|Type||IMI Project paper|
|Release date||Feb. 6, 2006|
|Publisher||Innovation Management Institute Working Paper 38|
The aim of this report is to research needs for teamwork spaces (so called test-bed spaces) for student projects carried out in International Design Business Management (IDBM) -program. This project is administrated by IDBM-program, which combines three leading universities in Finland: Helsinki University of Technology (HUT), Helsinki School of Economics (HSE) and University of Arts and Design, Helsinki (UAIH), and TAI-Research Center of Department of Industrial Engineering, HUT, especially the Innovation Management Institute, IMI.
IDBM-industry projects are usually concerning about early stages of product development, combining engineering, marketing and design aspects, so certain needs are required from the teamwork space. The project groups work also as virtual teams together with people from the industry and people from abroad. This set certain needs for teamwork tools (Internet, email, videoconferencing etc.).
There exists projects around the world concerning about "the office of the future". Examples of these projects are described in this report in chapter one. Usually these projects deal with future possibilities of information technology and computing as tool for more efficient team work and information exchange in (virtual) groups. Also some interest lies on the issue of ergonomics; how to combine new technology efficiently with furniture to make the working more pleasant and efficient. However, there was little evidence in projects that were dealing with the problematic of a teamwork (especially in distributed teams) from the point of view of design; design that is increasing the level of creativity, innovativity and efficiency of the team.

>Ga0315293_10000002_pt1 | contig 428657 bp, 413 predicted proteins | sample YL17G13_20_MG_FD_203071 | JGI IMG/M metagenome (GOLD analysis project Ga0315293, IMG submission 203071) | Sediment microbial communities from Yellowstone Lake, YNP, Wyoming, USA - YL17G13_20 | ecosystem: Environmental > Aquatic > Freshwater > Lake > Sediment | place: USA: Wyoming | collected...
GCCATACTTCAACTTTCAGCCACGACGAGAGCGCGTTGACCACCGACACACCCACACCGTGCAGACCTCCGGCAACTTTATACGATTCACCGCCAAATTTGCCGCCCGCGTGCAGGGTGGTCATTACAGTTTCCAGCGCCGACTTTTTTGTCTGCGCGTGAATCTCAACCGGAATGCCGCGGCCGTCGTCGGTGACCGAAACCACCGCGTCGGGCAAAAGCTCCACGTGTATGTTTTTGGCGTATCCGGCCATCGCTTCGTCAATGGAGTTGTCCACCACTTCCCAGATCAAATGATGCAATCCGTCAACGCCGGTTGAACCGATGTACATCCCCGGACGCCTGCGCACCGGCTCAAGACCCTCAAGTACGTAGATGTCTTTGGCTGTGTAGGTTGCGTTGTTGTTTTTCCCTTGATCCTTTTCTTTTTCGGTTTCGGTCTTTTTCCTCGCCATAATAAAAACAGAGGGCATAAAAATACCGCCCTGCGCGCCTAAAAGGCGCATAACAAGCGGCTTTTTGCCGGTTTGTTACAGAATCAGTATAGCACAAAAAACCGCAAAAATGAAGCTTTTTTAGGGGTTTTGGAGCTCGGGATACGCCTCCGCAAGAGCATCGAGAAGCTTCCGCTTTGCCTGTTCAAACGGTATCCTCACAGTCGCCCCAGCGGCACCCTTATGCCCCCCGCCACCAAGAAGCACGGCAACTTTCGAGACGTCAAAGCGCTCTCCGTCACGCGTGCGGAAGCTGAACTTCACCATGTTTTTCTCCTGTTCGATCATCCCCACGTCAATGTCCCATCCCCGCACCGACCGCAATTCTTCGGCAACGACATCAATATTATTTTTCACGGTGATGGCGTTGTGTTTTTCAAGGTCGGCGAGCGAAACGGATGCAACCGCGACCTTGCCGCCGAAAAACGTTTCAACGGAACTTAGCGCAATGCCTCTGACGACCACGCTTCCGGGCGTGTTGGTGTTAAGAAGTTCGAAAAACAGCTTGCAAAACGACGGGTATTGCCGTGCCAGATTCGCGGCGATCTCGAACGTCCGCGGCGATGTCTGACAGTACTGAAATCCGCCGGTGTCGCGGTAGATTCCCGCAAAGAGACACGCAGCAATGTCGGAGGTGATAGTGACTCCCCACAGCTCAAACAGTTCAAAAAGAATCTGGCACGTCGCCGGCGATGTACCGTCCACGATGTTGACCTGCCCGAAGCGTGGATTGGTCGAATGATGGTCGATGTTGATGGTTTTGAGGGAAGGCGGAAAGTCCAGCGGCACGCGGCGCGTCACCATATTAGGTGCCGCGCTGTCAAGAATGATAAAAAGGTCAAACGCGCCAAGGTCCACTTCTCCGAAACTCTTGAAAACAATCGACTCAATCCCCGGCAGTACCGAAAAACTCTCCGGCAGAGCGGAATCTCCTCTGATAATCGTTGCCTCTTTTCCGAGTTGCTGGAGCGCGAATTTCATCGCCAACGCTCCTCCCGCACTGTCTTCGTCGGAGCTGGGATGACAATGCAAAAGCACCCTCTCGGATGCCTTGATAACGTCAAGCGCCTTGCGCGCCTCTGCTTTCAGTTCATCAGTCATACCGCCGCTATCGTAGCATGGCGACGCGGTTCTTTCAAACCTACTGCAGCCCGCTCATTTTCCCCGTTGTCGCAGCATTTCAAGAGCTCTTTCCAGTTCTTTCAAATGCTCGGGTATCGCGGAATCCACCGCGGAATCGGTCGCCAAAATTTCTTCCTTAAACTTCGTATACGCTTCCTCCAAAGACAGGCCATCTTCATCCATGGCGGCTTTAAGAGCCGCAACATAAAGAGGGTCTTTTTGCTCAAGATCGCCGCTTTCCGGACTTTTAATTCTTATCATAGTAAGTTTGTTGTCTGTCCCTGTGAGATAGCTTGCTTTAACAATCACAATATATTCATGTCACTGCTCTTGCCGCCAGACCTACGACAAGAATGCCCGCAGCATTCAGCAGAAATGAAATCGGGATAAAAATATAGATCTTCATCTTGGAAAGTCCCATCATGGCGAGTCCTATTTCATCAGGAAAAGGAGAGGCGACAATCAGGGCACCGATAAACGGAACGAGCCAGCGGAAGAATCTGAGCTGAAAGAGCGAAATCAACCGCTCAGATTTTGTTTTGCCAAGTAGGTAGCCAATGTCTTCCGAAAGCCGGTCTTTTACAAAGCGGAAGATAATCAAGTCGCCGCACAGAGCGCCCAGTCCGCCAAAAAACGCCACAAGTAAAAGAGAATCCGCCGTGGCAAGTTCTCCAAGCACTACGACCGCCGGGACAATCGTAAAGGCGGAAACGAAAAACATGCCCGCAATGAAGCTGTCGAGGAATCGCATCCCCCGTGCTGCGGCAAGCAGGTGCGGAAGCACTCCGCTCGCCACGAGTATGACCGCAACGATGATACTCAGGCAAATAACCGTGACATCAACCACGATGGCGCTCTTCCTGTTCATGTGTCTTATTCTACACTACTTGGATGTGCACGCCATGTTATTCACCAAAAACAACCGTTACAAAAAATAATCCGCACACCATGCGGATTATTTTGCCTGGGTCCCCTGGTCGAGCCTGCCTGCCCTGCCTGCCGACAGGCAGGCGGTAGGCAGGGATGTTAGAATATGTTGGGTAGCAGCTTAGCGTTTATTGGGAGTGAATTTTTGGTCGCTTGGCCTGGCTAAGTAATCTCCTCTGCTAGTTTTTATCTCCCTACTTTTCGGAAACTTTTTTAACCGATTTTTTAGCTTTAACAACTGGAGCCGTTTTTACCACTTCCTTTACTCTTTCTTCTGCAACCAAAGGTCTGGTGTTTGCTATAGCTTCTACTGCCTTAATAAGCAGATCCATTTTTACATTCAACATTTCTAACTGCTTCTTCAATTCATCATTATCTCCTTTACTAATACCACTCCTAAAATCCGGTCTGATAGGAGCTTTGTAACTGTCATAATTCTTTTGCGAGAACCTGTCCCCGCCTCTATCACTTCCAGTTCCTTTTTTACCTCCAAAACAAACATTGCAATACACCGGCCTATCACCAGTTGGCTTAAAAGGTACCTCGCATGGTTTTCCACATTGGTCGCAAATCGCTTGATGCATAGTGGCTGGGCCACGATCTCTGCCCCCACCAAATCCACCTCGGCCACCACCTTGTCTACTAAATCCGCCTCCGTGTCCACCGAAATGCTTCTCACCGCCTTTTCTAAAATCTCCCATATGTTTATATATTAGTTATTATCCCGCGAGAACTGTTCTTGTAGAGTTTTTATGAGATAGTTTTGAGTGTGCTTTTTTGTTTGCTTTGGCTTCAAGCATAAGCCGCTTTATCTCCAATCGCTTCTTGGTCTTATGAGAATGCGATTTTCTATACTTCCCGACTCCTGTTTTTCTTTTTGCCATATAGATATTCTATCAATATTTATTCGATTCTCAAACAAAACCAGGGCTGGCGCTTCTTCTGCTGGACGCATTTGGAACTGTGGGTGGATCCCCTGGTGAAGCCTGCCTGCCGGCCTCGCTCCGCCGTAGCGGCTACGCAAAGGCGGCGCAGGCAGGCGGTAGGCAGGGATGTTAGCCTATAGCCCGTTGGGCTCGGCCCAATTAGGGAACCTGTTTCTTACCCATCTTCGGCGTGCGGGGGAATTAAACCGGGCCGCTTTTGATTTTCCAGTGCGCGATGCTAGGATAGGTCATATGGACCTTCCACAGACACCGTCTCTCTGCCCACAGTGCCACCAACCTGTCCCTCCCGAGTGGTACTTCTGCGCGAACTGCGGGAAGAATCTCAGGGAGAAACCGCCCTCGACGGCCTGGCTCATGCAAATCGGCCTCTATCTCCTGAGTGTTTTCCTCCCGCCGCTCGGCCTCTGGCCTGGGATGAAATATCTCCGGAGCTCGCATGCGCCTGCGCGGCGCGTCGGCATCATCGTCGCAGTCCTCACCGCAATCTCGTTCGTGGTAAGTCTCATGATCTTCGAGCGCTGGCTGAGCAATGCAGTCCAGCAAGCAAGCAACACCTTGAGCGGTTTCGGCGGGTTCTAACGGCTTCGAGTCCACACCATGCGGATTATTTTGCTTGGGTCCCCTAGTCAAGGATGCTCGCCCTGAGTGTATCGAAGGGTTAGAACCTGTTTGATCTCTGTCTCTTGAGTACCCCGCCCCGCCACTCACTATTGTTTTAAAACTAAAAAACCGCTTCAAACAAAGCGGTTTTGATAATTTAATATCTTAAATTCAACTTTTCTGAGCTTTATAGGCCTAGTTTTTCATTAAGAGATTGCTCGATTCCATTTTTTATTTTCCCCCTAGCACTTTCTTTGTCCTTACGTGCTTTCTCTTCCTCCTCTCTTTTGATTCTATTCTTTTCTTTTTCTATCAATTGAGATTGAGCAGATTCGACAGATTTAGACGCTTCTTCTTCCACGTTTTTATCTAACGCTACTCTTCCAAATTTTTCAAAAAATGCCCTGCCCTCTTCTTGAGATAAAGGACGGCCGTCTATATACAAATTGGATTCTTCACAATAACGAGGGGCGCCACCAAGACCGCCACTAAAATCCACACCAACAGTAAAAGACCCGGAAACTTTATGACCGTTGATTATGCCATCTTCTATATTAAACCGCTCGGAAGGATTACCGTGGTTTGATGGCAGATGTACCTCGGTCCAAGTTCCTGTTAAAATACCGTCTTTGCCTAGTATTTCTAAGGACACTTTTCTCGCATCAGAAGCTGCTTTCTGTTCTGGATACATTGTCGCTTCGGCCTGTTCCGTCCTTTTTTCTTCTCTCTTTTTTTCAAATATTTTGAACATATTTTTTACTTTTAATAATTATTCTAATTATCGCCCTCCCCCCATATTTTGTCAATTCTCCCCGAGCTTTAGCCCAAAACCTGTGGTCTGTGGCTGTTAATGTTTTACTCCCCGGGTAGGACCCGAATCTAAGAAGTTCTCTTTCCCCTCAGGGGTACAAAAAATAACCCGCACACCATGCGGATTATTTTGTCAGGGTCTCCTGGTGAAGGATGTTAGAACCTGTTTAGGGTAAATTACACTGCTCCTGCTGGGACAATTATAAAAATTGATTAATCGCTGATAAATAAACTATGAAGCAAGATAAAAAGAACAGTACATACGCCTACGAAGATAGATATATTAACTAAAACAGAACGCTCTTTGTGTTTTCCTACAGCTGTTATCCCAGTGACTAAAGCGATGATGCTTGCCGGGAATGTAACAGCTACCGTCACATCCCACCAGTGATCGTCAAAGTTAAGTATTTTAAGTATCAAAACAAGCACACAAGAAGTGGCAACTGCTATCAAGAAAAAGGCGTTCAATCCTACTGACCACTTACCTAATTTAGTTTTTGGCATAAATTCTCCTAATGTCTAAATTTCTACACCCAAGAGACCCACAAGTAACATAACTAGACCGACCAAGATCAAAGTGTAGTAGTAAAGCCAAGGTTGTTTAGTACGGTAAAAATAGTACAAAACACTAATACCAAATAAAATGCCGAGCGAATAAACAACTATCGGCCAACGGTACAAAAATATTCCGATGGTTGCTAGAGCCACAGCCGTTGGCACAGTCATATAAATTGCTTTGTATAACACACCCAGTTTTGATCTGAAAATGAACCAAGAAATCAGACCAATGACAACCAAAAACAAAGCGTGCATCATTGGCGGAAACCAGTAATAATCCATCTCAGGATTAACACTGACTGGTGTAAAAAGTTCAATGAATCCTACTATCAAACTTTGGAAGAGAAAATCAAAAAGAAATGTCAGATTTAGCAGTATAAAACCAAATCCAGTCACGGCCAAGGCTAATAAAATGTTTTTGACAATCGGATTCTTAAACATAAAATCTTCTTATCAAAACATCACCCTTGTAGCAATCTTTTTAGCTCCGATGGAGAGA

The purpose of this report is to combine these two aspects; technology (hardware and software) and design; to find needs for both of these issues to build an efficiency increasing teamwork space. The report includes six chapters. Chapter 1 is describing examples of some projects around the world concerning about the issue of the future office and theory about virtual (or distributed) teams. In chapter 2 courses of distributed product development work in universities in USA and Finland are discussed. The issue of these courses is raised because the similar courses might be the future users of these IDBM test-bed spaces. In Chapter 3 interviews of experts in the areas of interior design, product development, virtual teams and innovative spaces are concluded. In the chapter 4 two cases of innovative, future oriented workspaces are investigated. In the chapter 5 conclusion for the needs for the IDBM team work space is drawn from the bases of the needs recognized from the chapters one, two, three and four. Chapter 6 suggests some issues for future studies in this subject.